So we got webapps you access like a website, and we got apps that run natively on your mobile device. Does a strict separation need to exist?
Okay, hear me out here. I shouldn’t need to tell y’all what apps are. Webapps are basically applications that you access like a website. Outlook, Gmail, Google Drive, you’ve probably used a bunch of ’em already. And a bunch of them are also compatible with your mobile phone’s browser. SSR2 sure is! However, you can’t access them when you’re not connected to the internet. That’s a shame, but that’s about the only downside webapps have compared to native apps, right?
But why does this need to be a problem? Especially for the simpler webapps out there, it doesn’t need to be. Why? If you could tell your mobile browser to cache the pages of the webapp as you visit them, and save that cache for when you’re offline, then you can still view all your content even when you don’t have any bars. Of course, you won’t be able to upload any changes or other data to the cloud, but you wouldn’t be able to do that with a native app either, considering you don’t have WiFi. And hey, I’m sure there’s a way to temporary store data locally so it’ll get uploaded as soon as you’re online again.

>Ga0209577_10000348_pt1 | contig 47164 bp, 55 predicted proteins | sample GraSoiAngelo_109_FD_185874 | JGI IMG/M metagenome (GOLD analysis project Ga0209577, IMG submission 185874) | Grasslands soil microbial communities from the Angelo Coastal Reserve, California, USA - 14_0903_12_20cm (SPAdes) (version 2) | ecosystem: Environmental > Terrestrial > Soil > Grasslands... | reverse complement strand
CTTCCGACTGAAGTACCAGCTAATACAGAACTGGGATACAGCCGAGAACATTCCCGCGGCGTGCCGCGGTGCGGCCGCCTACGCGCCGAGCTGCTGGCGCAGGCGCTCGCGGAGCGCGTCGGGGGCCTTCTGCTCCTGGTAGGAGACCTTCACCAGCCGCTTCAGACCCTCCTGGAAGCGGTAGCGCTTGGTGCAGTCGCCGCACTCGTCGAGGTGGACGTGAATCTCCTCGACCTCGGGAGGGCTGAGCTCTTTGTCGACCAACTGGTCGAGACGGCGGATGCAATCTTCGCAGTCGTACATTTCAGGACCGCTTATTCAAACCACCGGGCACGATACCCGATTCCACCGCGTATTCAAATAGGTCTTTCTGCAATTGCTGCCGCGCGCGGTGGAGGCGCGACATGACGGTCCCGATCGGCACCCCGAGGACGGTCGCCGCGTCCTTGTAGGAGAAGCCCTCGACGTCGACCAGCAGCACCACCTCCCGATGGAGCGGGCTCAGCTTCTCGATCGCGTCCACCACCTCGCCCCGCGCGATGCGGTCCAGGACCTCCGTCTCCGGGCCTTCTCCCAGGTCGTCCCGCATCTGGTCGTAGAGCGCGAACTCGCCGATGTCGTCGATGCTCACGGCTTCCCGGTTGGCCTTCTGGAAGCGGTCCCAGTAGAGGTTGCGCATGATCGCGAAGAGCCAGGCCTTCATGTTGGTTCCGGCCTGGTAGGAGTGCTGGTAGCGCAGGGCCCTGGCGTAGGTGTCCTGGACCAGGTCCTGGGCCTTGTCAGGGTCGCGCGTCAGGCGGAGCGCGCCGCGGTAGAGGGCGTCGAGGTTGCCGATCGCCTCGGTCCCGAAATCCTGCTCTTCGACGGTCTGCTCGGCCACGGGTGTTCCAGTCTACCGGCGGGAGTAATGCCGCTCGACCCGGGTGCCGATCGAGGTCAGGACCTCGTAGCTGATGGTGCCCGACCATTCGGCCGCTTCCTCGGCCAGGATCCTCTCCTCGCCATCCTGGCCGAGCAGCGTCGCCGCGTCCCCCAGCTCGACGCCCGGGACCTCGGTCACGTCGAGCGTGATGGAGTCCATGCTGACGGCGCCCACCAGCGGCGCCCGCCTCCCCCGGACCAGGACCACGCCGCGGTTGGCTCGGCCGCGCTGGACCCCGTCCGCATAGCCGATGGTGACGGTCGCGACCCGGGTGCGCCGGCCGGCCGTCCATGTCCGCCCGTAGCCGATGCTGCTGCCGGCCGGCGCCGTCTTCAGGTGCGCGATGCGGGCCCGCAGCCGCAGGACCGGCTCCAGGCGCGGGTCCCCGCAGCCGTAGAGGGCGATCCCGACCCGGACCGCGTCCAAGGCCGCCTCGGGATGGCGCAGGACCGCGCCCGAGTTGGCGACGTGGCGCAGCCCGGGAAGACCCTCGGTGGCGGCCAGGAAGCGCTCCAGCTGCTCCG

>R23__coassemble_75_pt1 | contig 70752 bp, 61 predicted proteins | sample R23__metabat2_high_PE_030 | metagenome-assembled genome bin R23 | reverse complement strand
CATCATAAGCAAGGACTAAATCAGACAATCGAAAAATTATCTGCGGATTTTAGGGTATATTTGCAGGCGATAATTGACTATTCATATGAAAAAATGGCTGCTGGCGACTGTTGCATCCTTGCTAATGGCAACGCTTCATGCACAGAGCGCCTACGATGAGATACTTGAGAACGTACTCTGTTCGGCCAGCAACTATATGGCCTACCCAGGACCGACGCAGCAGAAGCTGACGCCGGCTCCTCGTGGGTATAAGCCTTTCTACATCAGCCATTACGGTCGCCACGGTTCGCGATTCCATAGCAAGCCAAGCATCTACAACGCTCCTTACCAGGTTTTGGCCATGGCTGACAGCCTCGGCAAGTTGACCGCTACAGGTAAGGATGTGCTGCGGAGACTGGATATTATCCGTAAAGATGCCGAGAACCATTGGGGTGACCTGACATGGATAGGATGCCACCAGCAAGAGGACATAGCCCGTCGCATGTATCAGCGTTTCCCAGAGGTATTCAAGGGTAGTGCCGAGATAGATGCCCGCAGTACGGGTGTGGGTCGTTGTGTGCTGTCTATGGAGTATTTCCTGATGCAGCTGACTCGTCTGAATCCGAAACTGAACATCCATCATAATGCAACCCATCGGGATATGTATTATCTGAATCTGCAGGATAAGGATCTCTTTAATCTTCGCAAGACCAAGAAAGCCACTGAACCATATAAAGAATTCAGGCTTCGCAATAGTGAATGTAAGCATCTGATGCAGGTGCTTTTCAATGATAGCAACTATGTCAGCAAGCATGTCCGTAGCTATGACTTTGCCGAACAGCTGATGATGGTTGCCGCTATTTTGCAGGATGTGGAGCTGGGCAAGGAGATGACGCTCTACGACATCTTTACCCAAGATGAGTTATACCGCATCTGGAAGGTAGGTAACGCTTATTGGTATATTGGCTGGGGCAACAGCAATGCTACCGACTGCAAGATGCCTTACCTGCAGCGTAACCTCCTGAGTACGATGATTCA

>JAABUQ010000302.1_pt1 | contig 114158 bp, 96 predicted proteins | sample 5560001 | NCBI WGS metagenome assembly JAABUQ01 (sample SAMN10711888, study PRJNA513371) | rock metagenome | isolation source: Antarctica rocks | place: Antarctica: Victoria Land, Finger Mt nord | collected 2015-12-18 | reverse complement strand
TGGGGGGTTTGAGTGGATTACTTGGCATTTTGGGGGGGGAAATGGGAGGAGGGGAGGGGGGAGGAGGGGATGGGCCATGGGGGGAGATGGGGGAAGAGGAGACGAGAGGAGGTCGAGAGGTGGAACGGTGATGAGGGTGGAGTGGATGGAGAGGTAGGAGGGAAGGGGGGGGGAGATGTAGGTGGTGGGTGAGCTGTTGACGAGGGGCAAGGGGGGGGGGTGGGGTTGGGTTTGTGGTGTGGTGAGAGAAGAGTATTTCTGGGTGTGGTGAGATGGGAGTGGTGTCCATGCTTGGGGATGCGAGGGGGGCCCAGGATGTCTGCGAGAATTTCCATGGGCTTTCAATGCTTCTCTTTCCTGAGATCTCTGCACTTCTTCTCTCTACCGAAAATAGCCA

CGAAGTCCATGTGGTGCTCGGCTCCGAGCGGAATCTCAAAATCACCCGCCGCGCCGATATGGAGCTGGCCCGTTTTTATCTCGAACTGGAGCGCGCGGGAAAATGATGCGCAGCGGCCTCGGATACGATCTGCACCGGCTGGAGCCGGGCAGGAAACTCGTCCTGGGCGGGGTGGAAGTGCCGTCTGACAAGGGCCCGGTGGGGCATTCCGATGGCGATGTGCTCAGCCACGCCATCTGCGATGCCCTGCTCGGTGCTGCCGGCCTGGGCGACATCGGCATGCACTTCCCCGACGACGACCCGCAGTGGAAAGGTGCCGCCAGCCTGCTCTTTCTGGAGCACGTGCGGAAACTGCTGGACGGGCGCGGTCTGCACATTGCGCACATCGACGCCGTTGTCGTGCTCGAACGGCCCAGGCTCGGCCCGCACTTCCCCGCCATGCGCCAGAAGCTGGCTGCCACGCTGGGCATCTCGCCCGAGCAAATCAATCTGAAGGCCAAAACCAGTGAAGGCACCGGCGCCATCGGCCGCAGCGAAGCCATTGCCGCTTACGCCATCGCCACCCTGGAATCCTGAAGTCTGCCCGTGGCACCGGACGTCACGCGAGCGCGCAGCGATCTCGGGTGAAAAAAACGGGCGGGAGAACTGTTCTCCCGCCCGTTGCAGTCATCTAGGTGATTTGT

Of course, it wouldn’t be super hard to write a webapp wrapper that allows it to run like a native app with the functionality described above, but that seems like a roundabout way. You’ll probably need to write separate wrappers for each mobile OS you want to support!
So why can’t mobile browsers handle this for you? I must admit, I’m not extremely knowledgable about this kind of stuff, but it seems plausible, right? It could just be a flag the website could set, “save to webapp cache” or whatever. When you load a page or whatever of the webapp, it stores the page’s contents so it can pull that up if you want to view your things while offline.
Sure, there’s only so many webapps this could potentially work properly for, and mobile browsers will have to agree on at least somewhat similar standards, but- Oh wait, that’s the problem. Well damn.